He had again reached the final for a third time in a row in the 564 BC Games.
However, during the bout, Arrichion’s opponent placed him in a painful chokehold. As his breath was being squeezed out of him, the great athlete succeeded in dislocating his rival’s ankle, forcing the other man to abandon the match.
However, it was immediately obvious that Arrichion had succumbed from the lack of oxygen, or perhaps a broken neck, just seconds moments before the fight was called. The Olympic veteran was then posthumously declared the winner of the pankration for a third straight time, and was ever after hailed as a great hero in his hometown of Phigalia.
Milo of Croton
Milo of Croton, a wrestler who has gone down in history for more than his skills on the mat, is also legendary for his superhuman appetite. He won the Olympic wrestling title an incredible six times in a row between 536 and 520 BC, and grabbed the laurel at another 27 championships at the Nemean, Pythian and Isthmian Games as well.
Milo was just as adept at the table, however, reportedly being able to eat over 40 pounds of meat and bread and drink eight quarts of wine in one meal. He also went down in legend for leading the Crotoniates to a military victory over the Sybarites in the year 510 BC.
As if that weren’t enough, he once was said to have saved the philosopher Pythagoras’ life by holding up a collapsing roof until the great polymath could escape to safety. However, the man whose appetites were legendary had his comeuppance in the end when, as an old man, he attempted to recreate the glories of the past by trying to split a tree with his bare hands.
The sad denouement of the story has Milo of Croton becoming stuck in the tree so badly that he was eventually eaten by wolves.
Other figures may not have had such superhuman strength or powers, but amazingly their names still live on today, thousands of years after they fist took part in the ancient Olympics.
Astylos of Croton — the first victim of politics in the Olympics
Astylos of Croton (Ἄστυλος/Ἀστύαλος ὁ Κροτωνιάτης) starred in the Olympic Games from 488 to 480 BC. Amazingly, he was even mentioned in records from General Pausanias, where it was said that he excelled in three successive Olympic games, in the iconic track events of stadion and diaulos.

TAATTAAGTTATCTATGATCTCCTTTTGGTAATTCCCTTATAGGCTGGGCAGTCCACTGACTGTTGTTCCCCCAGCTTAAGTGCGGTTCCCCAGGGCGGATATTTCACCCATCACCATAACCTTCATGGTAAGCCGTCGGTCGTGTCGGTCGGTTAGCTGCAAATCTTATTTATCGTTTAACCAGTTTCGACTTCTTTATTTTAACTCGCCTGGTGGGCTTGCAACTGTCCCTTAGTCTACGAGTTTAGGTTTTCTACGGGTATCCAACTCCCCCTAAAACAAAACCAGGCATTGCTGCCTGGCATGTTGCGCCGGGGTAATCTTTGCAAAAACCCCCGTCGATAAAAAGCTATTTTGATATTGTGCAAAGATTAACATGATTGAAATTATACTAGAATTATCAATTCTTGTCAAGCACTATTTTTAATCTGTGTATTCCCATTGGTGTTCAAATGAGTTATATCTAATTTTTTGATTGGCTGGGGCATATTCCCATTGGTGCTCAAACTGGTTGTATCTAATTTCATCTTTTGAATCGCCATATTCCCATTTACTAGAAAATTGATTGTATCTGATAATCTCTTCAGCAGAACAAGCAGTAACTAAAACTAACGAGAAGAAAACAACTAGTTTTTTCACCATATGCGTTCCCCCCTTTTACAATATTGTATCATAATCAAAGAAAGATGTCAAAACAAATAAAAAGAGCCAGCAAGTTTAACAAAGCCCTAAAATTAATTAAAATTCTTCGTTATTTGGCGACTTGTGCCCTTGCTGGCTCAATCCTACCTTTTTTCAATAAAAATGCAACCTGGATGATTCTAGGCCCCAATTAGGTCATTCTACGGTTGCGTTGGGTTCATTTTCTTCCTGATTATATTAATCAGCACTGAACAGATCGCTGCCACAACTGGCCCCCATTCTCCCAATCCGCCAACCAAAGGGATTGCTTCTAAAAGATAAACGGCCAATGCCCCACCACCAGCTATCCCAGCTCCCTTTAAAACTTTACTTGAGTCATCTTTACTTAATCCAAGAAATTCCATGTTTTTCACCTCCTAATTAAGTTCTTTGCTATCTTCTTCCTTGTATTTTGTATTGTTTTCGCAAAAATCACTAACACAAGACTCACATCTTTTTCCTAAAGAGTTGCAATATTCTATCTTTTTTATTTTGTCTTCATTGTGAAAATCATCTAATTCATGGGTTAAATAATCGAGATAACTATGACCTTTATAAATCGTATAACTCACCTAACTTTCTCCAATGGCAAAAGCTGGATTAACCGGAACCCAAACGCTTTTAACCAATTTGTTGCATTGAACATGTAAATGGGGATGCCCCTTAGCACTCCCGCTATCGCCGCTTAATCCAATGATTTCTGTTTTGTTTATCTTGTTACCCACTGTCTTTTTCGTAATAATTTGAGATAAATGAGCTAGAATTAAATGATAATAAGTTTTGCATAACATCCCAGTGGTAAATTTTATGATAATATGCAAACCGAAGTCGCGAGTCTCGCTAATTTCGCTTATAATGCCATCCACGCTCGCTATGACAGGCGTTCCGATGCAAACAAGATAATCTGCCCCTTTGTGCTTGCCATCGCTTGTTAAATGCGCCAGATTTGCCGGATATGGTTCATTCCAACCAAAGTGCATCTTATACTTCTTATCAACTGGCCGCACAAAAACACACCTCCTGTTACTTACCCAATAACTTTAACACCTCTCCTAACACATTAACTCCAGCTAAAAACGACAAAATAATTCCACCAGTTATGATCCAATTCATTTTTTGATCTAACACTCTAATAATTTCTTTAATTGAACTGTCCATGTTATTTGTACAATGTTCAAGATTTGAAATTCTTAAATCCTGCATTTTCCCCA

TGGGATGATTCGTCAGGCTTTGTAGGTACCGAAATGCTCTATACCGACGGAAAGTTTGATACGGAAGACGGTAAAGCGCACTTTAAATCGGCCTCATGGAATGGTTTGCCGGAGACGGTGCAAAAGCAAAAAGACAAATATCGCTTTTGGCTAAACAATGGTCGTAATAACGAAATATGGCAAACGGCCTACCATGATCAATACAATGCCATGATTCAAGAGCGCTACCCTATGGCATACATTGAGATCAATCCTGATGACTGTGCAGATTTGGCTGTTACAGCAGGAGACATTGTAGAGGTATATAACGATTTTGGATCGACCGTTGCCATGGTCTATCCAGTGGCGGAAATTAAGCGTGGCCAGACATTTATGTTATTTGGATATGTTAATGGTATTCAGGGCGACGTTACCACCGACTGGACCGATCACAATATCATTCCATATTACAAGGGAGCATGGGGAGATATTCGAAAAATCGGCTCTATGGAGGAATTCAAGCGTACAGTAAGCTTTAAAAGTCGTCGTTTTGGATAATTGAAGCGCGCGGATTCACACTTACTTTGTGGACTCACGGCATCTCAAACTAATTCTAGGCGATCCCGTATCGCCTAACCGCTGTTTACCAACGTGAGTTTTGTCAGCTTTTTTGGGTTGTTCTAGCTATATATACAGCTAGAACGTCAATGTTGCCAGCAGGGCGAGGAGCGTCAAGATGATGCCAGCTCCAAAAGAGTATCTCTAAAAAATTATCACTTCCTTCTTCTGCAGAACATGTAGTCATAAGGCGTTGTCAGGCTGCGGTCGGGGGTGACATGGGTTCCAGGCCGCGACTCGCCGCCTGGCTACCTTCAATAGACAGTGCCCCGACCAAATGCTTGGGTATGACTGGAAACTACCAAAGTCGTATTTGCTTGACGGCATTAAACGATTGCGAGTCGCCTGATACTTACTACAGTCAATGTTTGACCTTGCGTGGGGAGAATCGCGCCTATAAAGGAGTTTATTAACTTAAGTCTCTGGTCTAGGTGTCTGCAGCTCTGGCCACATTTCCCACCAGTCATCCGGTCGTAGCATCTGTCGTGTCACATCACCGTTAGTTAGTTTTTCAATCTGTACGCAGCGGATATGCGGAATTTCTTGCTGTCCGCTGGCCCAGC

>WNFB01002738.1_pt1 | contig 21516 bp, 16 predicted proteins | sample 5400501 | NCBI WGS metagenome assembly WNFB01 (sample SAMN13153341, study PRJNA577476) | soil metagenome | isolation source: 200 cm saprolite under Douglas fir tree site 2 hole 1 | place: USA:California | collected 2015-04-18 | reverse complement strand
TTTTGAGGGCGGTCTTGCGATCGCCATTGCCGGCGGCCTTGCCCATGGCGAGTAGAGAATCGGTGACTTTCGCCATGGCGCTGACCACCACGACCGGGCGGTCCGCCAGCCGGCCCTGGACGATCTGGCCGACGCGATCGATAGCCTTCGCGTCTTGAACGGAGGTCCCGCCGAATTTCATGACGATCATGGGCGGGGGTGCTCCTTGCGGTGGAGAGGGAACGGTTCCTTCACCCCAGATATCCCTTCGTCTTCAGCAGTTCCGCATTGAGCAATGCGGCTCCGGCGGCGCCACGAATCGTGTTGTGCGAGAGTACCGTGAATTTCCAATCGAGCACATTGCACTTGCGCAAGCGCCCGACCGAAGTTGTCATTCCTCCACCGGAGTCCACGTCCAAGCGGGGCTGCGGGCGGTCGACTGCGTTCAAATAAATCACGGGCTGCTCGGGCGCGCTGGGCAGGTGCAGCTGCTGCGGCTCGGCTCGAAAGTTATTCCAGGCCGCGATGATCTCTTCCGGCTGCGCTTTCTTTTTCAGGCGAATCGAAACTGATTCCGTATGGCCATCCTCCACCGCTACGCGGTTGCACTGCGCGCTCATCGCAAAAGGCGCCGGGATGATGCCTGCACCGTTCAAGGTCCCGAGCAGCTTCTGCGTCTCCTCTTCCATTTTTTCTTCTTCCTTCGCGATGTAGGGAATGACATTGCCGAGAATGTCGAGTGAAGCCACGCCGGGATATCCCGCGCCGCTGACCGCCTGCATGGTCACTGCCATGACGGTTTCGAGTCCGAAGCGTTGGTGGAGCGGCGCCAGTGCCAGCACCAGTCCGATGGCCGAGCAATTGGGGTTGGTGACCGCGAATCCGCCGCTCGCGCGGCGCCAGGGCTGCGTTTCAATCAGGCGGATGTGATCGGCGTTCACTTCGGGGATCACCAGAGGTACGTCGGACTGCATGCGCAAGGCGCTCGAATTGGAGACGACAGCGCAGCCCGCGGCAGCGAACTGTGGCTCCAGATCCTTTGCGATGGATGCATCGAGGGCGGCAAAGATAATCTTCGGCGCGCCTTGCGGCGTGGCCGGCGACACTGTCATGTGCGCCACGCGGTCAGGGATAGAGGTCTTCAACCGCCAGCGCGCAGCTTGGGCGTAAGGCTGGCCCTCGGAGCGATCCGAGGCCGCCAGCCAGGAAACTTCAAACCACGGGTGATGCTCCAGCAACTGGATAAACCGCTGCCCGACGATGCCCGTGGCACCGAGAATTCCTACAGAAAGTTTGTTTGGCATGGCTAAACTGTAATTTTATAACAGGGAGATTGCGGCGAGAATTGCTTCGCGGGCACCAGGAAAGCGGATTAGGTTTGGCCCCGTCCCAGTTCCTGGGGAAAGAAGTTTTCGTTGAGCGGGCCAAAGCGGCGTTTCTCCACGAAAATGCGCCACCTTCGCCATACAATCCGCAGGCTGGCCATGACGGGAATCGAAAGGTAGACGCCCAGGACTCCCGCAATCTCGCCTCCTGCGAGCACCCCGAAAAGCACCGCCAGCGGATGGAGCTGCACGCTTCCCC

The writer Diodorus Siculus referred to him as “Astylos of Syracuse” and even uses his third Olympic victory to date the Persian invasion, in 480 BC. In Italy at the time, Astylos was famous for equaling the achievements of the great champion Chionis of Sparta by winning the stadion and diaulos events on three occasions, as well as winning the hoplitodromos event.
However, his fortunes took a turn for the much worse and Astylos died in disgrace after becoming a political target. When he agreed to participate in the 484 and 480 BC Olympic games in both 484 and 480 BC as a Syracusan citizen in honor of the tyrant Hieron, the people of his hometown of Croton summarily exiled him from the city forever.
Even the statue that had been erected in the great athlete’s honor in Croton was demolished as a mark of their extreme displeasure at their hometown boy’s decision as to whom he wanted to represent.
Some say that Astylos, as big name in the Olympics, had been bribed by officials in Syracuse to compete for them — perhaps making him the world’s first free agent, who was so desired that he could switch his allegiance to whatever city could pay enough for him.
Whatever the reality was, Astylos paid dearly for his decision, as his family home back in Croton was turned into a prison as a sign of disrespect, and reportedly even his own family also renounced him.
One thing is clear — some things never change, whether it be our adulation for ancient Greek athletes or the perennial problem of politics, which so often become inextricably linked to the Games that continue to be beloved the world over.